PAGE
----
6. One Final Tip:

I strongly suggest that you test drive the crochet hooks that you are buying. Check first if it feels good in your hands, if you like how it glides on the yarn you are using and if you are comfortable working with it.

Not because it's a complete set and they are colorful, doesn't mean it's guaranteed that you will finish all those projects that you have in mind.

However, if you hoarded a lot , you can always destash, sell or donate your crochet hooks :)

How many sets or pieces of crochet hooks do you own?

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How about you? What have you experienced and learned on your recent crochet hooks acquisition trip? Please share your stories on the comments below.

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    • profile image

      Happy 2 years ago

      Keep on writing and chnugigg away!

    • handmadebybheng profile image
      Author

      handmadebybheng 4 years ago from Cubao , Quezon City

      hi.. thanks for visiting my hub.. naubos na kasi ung binebenta ko eheheheh i don't think i'll restock big hooks na over 6.00mm above.. try dreams yarnshoppe in glorietta 5, 3rd floor :)

    • profile image

      Kat 4 years ago

      hello po, san po buh makaka purchase nung larger hooks? wala po ksi dito sa Davao tsk thanks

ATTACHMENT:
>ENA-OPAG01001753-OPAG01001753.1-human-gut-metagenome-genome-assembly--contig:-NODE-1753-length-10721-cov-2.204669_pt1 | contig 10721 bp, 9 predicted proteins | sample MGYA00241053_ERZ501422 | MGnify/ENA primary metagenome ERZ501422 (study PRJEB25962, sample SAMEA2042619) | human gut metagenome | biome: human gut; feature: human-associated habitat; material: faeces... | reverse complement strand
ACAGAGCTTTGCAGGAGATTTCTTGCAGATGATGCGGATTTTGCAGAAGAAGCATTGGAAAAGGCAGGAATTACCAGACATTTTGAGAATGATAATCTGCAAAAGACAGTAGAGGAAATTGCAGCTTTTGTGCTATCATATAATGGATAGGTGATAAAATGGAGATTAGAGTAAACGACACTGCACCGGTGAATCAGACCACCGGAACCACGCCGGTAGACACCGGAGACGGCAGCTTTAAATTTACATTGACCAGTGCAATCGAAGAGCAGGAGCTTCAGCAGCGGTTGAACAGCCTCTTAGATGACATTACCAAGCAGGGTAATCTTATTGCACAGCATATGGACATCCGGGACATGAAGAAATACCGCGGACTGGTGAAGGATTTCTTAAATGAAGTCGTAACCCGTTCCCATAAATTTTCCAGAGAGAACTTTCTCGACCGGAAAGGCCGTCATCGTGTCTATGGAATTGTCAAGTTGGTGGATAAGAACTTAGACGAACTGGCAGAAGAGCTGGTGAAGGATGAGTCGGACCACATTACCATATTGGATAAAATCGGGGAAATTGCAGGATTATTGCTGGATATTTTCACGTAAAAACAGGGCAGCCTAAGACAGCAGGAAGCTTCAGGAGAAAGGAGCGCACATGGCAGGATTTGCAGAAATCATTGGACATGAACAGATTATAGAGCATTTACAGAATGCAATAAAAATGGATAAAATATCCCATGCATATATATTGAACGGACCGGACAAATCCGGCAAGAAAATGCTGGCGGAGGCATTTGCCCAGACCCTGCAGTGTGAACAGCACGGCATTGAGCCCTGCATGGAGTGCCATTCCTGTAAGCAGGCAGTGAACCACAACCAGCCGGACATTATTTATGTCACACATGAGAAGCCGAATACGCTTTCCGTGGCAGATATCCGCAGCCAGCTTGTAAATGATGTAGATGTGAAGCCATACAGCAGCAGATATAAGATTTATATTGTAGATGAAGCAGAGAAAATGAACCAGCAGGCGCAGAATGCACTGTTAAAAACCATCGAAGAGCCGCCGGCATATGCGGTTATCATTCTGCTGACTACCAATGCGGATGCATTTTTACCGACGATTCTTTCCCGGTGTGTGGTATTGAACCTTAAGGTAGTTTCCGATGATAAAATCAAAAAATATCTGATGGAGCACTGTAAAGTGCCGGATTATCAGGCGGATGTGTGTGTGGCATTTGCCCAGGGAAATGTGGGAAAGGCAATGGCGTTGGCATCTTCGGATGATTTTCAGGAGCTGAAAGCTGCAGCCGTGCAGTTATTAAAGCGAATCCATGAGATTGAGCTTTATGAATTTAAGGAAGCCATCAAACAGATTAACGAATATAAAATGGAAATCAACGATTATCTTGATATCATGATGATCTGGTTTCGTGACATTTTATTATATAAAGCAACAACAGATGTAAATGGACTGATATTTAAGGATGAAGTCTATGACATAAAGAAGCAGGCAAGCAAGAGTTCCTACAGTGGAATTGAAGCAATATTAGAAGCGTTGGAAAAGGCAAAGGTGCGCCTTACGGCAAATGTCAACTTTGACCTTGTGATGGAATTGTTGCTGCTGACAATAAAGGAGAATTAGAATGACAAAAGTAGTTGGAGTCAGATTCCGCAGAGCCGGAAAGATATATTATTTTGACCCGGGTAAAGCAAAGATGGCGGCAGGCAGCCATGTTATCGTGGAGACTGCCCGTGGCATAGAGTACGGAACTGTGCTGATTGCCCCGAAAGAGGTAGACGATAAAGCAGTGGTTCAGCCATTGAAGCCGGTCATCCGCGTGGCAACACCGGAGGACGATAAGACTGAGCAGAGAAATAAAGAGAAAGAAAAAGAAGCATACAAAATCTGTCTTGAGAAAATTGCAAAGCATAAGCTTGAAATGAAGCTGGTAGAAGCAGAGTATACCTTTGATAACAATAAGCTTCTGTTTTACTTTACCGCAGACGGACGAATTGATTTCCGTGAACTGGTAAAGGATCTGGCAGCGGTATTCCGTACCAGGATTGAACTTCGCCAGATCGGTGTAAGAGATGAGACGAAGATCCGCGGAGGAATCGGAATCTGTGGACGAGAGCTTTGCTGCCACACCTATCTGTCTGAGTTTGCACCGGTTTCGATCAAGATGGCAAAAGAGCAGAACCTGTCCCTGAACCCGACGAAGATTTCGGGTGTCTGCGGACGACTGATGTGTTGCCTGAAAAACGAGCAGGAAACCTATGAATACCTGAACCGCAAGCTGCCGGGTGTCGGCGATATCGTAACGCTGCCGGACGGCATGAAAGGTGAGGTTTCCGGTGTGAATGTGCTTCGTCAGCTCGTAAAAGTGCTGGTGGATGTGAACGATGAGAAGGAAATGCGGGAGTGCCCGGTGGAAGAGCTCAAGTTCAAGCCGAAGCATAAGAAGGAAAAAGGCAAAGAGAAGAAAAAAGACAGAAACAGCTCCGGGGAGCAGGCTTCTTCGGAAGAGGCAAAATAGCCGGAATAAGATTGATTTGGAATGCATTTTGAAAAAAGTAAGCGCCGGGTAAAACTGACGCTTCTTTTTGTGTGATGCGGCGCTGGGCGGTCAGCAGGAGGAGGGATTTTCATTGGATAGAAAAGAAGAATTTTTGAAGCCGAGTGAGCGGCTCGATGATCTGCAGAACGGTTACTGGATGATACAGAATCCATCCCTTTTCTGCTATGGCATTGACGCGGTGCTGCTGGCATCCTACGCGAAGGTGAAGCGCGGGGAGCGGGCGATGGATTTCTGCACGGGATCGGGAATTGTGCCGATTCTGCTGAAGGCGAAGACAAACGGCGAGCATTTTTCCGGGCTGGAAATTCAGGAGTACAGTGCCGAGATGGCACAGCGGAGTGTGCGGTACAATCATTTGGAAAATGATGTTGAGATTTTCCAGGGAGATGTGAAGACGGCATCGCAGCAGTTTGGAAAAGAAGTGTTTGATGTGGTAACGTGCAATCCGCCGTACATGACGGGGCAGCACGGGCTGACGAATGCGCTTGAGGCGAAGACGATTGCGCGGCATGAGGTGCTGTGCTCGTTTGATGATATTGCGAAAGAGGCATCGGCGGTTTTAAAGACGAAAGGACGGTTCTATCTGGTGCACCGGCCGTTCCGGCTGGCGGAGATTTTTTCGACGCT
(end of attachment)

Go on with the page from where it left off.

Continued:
• handmadebybheng profile image
      Author

      handmadebybheng 5 years ago from Cubao , Quezon City

      thanks moira :) I'm sure your bolero will turn out just fine :)

    • MoiraCrochets profile image

      Moira Durano-Abesmo 5 years ago from Sagay, Camiguin, Philippines

      Hi Bheng! Great suggestion about using bigger hooks to make a lacy effect! I'm making a bolero for my niece and I'm using that technique you suggested and so far, I'm loving what I see.

      Great thoughts here. Keep it up!

    • handmadebybheng profile image
      Author

      handmadebybheng 5 years ago from Cubao , Quezon City

      Thank you for the feedback :) I normally crochet thick yarns from fingering to worsted weights.. now that you mention it. I don't use steel hooks more often than I thought.. it is because my eyes has degraded considerably after crocheting for a long time... I now prefer quick projects to make :) bamboo is definitely good for knitting , but not for all yarns, it glides well on acrylic as I noticed :)

    • wordsmith2418 profile image

      Veronica Lewis 5 years ago from Pocono Mountains, Pennsylvania

      Very interesting hub! I have been crocheting for about 40 years. I started with Susan Bates aluminum hooks and still use those. But I have to say, after reading your hub, I think I will step out and try a Clover and Tulip. I saw the ones with the comfortable looking handle. I don't really crochet much with worsted weights. I mostly use steel hooks so there isn't a whole lot to choose from. Most of mine are vintage because I use size 30 and sometimes 80 thread so I use a size 11 and 12 quite a bit and have only found those sizes in vintage steel hooks. Lately, I am working with a lot of younger women and attending baby showers so I will look for a couple of hooks for baby yarn. I used to work at A.C. Moore and demonstrated using a rosewood hook but I didn't like it. I find I only like bamboo for knitting and then only with certain yarns.